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Music Industry to End Mass Lawsuits Against File-Sharers

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Jammie Thomas-Rasset is shown with her former lawyer. (AP)

After years of suing thousands of people for allegedly stealing music via the Internet, the recording industry is set to drop its legal assault as it searches for more effective ways to combat online music piracy.

The decision represents an abrupt shift of strategy for the industry, which has opened legal proceedings against about 35,000 people since 2003.

Critics say the legal offensive ultimately did little to stem the tide of illegally downloaded music. And it created a public-relations disaster for the industry, whose lawsuits targeted, among others, several single mothers, a dead person and a 13-year-old girl.

Instead, the Recording Industry Association of America said it plans to try an approach that relies on the cooperation of Internet service providers.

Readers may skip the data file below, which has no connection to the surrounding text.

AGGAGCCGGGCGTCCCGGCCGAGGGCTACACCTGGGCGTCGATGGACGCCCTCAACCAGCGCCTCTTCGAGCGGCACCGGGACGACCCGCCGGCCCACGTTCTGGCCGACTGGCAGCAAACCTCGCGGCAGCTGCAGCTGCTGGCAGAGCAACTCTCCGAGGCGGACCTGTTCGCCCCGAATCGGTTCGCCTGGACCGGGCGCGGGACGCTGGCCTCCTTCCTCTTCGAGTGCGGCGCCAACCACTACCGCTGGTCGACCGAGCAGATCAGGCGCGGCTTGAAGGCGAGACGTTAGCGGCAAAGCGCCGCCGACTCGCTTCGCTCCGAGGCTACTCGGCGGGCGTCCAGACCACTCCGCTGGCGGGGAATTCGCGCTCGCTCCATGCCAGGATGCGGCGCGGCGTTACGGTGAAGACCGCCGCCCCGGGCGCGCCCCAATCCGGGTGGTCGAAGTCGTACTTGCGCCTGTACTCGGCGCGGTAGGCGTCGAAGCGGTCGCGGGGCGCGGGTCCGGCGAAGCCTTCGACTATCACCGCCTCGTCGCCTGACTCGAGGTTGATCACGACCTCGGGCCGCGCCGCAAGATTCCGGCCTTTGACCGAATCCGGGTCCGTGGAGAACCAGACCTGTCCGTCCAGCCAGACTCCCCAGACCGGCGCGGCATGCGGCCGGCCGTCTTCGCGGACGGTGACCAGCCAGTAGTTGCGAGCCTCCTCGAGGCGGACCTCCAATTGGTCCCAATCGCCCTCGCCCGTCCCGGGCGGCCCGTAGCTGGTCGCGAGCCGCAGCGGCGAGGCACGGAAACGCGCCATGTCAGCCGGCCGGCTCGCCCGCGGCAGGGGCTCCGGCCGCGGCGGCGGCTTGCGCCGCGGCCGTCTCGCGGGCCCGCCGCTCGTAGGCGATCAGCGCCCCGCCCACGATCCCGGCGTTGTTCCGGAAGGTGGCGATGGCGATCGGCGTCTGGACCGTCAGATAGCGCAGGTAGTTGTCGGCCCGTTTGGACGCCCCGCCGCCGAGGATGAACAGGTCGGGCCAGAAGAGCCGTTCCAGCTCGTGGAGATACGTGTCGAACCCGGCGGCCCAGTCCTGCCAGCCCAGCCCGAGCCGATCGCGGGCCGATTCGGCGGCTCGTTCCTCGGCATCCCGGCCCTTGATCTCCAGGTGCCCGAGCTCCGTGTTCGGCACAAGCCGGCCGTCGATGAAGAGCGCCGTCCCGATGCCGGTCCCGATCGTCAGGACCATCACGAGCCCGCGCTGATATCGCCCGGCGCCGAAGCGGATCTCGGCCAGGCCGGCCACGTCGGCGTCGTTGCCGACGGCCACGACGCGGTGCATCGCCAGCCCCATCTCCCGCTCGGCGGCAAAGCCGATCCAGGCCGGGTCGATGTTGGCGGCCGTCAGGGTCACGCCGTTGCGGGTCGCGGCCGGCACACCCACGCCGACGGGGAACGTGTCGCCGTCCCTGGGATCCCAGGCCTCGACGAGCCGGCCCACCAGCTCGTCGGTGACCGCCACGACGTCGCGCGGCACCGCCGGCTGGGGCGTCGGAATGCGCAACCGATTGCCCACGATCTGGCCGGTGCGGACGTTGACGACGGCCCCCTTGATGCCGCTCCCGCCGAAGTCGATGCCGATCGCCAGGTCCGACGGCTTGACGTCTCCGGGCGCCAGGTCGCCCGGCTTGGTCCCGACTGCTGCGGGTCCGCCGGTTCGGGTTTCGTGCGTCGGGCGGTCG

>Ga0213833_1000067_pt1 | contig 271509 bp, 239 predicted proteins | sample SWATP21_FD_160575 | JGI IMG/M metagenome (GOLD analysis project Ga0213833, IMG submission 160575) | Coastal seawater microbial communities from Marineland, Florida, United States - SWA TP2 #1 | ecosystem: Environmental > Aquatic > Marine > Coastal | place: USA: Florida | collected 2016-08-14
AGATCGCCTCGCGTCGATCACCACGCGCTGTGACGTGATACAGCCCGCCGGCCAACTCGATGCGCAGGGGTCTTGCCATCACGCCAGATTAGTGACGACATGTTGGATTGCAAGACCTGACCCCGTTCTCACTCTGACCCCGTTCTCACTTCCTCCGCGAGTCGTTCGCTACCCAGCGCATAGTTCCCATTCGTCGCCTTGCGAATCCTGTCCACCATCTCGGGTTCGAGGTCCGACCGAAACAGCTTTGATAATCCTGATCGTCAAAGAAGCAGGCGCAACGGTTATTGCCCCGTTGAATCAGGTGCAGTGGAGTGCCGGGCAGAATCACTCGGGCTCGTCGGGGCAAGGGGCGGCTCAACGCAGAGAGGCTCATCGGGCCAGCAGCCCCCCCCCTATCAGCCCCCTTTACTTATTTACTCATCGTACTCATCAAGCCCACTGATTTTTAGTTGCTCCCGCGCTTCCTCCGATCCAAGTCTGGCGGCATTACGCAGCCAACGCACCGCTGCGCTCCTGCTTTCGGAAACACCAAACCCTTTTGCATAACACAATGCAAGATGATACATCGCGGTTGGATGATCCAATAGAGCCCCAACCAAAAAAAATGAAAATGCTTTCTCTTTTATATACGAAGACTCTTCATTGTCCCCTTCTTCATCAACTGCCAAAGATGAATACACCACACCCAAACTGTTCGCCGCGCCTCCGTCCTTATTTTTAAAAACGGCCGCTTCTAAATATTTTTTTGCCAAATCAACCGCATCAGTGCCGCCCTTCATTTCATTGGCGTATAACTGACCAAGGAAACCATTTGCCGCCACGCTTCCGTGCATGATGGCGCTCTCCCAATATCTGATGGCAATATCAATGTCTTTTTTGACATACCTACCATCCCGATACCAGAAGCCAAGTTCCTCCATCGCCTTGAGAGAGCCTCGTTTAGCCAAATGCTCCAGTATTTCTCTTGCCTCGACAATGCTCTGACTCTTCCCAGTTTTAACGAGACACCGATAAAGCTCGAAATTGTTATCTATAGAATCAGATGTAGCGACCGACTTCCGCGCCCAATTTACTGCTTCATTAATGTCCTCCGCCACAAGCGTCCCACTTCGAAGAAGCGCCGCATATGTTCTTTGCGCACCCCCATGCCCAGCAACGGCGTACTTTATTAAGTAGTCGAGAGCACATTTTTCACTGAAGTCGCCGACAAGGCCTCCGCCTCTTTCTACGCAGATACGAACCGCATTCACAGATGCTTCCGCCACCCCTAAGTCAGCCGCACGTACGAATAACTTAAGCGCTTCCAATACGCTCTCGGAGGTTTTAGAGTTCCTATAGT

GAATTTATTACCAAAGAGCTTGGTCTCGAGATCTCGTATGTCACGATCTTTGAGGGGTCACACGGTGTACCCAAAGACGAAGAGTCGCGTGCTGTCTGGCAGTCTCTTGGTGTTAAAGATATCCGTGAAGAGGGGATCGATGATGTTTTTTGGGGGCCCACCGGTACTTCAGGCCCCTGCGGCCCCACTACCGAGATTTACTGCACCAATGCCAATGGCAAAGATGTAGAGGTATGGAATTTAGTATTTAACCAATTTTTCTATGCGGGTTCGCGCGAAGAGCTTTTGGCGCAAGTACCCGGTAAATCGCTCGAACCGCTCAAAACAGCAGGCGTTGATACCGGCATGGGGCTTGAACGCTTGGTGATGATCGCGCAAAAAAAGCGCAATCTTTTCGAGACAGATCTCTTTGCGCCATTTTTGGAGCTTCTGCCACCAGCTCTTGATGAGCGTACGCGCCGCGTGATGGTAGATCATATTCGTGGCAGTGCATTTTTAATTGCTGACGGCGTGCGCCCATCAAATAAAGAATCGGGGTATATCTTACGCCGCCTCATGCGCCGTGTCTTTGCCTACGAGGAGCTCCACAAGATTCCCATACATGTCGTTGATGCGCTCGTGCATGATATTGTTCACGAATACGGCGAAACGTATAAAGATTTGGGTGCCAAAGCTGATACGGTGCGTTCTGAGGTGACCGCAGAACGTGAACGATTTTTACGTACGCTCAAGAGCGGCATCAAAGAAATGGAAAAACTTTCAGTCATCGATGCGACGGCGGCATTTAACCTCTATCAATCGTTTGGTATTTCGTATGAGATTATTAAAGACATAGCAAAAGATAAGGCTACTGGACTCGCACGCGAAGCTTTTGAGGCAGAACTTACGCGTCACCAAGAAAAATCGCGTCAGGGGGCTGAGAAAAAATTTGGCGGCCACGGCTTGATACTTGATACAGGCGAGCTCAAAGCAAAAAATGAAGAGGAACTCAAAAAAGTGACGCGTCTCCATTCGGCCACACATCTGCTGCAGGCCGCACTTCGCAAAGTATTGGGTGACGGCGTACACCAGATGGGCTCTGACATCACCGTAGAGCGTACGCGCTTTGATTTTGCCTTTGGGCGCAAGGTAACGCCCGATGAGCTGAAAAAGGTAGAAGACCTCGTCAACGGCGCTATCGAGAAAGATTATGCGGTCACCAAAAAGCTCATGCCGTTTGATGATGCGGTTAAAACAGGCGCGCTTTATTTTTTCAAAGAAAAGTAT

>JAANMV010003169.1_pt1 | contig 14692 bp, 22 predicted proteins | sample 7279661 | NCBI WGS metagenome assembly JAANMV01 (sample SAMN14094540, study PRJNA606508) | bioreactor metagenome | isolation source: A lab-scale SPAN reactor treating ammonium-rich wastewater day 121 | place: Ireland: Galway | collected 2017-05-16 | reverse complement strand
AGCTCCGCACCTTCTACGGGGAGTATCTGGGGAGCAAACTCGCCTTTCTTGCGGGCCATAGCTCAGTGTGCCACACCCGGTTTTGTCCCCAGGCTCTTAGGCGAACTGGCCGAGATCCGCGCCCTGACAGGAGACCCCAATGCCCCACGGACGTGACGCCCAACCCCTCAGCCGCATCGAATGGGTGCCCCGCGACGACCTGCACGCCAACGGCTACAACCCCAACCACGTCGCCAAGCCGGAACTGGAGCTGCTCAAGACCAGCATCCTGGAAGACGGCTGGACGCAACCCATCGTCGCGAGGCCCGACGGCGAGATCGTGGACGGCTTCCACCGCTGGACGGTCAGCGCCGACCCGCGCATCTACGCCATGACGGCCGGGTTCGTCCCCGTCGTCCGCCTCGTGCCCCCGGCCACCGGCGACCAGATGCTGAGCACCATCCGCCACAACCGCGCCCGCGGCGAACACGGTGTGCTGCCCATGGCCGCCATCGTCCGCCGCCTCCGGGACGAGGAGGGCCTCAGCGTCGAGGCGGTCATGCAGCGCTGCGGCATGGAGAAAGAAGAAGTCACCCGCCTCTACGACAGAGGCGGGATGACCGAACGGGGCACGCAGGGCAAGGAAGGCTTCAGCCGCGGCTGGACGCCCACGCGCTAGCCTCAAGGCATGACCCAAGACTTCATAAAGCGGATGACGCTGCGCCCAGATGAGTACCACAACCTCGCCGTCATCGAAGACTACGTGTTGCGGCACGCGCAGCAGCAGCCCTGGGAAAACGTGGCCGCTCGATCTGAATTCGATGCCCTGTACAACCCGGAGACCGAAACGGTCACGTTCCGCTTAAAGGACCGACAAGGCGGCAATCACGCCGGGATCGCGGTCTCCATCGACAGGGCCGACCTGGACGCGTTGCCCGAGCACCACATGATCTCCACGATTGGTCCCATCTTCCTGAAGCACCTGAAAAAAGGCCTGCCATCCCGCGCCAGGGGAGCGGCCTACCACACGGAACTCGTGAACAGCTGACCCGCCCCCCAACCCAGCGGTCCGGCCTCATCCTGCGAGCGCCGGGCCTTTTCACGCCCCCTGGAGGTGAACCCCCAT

The trade group said it has hashed out preliminary agreements with major ISPs under which it will send an e-mail to the provider when it finds a provider's customers making music available online for others to take.

Depending on the agreement, the ISP will either forward the note to customers, or alert customers that they appear to be uploading music illegally, and ask them to stop.

If the customers continue the file-sharing, they will get one or two more e-mails, perhaps accompanied by slower service from the provider.

Finally, the ISP may cut off their access altogether.

• Click here to read the rest of this story in the Wall Street Journal.

• Click here for FOXNews.com's Personal Technology Center.

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